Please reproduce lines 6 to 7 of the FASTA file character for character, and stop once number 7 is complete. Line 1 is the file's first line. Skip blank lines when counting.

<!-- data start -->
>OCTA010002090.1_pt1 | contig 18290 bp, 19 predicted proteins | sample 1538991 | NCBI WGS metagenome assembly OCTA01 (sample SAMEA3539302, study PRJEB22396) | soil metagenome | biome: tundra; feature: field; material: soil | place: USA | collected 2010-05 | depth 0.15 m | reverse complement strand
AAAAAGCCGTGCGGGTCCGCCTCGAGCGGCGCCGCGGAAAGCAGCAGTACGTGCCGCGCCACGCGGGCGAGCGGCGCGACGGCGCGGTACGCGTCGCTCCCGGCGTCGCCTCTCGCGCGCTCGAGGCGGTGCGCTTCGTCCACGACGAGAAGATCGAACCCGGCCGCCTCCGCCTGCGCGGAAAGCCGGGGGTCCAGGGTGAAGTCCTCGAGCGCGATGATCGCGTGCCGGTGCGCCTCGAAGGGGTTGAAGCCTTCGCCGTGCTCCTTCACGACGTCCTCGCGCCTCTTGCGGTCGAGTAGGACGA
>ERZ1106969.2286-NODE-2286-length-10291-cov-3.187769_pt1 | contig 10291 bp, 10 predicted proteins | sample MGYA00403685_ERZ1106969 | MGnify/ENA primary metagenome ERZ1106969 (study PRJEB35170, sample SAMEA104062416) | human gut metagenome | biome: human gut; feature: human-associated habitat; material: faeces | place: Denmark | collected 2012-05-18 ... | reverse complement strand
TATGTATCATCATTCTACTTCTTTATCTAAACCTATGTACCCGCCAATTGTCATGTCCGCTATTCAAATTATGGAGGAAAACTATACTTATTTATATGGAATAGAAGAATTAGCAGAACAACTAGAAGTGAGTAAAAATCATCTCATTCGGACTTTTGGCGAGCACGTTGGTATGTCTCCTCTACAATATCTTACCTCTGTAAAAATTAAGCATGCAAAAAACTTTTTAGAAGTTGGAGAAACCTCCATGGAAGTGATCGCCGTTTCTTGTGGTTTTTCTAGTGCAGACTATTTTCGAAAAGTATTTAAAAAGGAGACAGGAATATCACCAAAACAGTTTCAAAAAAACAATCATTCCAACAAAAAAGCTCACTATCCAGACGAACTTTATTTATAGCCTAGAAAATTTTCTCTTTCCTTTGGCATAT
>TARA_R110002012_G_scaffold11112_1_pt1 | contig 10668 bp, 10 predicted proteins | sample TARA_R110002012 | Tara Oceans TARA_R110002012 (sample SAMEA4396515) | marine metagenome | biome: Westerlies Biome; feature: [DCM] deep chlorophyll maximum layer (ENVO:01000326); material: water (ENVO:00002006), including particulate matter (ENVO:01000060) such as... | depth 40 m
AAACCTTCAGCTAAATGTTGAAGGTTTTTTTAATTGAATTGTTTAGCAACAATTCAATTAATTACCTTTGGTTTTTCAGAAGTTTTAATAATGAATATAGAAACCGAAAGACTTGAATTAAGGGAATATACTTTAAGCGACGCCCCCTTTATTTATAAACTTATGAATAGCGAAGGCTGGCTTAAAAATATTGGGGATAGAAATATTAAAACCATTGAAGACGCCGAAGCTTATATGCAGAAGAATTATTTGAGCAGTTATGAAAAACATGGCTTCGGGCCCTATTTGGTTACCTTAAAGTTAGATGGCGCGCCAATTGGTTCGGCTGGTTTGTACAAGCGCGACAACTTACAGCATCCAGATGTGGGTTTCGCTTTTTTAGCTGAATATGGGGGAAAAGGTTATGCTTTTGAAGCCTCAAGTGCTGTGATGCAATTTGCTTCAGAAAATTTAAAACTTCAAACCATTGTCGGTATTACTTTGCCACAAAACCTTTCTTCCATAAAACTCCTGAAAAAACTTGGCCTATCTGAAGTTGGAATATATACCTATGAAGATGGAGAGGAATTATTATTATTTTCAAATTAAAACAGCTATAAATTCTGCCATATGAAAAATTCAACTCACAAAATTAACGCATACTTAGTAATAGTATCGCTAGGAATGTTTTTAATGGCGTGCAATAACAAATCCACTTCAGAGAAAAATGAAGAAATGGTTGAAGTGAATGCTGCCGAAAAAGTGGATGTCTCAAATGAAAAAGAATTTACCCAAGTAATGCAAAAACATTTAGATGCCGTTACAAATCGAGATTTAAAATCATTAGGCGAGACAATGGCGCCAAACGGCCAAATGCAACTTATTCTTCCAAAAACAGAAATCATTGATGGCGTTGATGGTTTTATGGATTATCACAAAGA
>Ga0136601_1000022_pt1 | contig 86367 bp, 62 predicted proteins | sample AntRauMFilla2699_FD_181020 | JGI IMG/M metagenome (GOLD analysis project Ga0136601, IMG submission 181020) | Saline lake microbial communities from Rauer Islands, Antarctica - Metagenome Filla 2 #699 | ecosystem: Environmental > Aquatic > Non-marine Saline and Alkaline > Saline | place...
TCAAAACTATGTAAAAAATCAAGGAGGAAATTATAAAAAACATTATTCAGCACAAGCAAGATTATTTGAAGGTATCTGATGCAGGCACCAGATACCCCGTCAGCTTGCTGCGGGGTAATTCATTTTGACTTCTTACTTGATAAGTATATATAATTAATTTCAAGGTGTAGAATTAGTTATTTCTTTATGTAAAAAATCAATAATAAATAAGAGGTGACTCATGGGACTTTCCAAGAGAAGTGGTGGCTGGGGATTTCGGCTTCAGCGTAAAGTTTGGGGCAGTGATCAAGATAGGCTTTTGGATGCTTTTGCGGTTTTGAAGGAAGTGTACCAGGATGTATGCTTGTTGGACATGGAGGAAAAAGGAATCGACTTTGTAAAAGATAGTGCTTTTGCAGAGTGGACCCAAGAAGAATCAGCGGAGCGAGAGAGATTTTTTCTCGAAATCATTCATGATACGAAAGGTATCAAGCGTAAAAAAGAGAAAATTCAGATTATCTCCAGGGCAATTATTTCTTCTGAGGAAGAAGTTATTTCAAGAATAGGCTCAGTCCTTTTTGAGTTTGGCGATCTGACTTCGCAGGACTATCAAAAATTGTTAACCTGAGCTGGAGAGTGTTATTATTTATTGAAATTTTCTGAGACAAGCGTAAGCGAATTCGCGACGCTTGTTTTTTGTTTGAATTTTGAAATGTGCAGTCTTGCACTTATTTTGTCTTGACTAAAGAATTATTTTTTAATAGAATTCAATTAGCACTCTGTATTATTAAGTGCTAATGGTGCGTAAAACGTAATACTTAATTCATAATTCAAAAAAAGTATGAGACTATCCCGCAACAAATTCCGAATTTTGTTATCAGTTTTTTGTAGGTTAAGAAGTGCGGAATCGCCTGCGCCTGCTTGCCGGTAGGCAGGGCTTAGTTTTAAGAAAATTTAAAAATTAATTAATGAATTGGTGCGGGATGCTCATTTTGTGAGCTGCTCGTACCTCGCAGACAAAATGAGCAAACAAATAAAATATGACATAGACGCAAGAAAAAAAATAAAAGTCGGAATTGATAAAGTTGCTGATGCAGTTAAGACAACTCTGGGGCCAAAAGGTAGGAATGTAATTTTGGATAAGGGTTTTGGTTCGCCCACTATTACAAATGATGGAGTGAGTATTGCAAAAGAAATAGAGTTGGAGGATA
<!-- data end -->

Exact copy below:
AAACCTTCAGCTAAATGTTGAAGGTTTTTTTAATTGAATTGTTTAGCAACAATTCAATTAATTACCTTTGGTTTTTCAGAAGTTTTAATAATGAATATAGAAACCGAAAGACTTGAATTAAGGGAATATACTTTAAGCGACGCCCCCTTTATTTATAAACTTATGAATAGCGAAGGCTGGCTTAAAAATATTGGGGATAGAAATATTAAAACCATTGAAGACGCCGAAGCTTATATGCAGAAGAATTATTTGAGCAGTTATGAAAAACATGGCTTCGGGCCCTATTTGGTTACCTTAAAGTTAGATGGCGCGCCAATTGGTTCGGCTGGTTTGTACAAGCGCGACAACTTACAGCATCCAGATGTGGGTTTCGCTTTTTTAGCTGAATATGGGGGAAAAGGTTATGCTTTTGAAGCCTCAAGTGCTGTGATGCAATTTGCTTCAGAAAATTTAAAACTTCAAACCATTGTCGGTATTACTTTGCCACAAAACCTTTCTTCCATAAAACTCCTGAAAAAACTTGGCCTATCTGAAGTTGGAATATATACCTATGAAGATGGAGAGGAATTATTATTATTTTCAAATTAAAACAGCTATAAATTCTGCCATATGAAAAATTCAACTCACAAAATTAACGCATACTTAGTAATAGTATCGCTAGGAATGTTTTTAATGGCGTGCAATAACAAATCCACTTCAGAGAAAAATGAAGAAATGGTTGAAGTGAATGCTGCCGAAAAAGTGGATGTCTCAAATGAAAAAGAATTTACCCAAGTAATGCAAAAACATTTAGATGCCGTTACAAATCGAGATTTAAAATCATTAGGCGAGACAATGGCGCCAAACGGCCAAATGCAACTTATTCTTCCAAAAACAGAAATCATTGATGGCGTTGATGGTTTTATGGATTATCACAAAGA
>Ga0136601_1000022_pt1 | contig 86367 bp, 62 predicted proteins | sample AntRauMFilla2699_FD_181020 | JGI IMG/M metagenome (GOLD analysis project Ga0136601, IMG submission 181020) | Saline lake microbial communities from Rauer Islands, Antarctica - Metagenome Filla 2 #699 | ecosystem: Environmental > Aquatic > Non-marine Saline and Alkaline > Saline | place...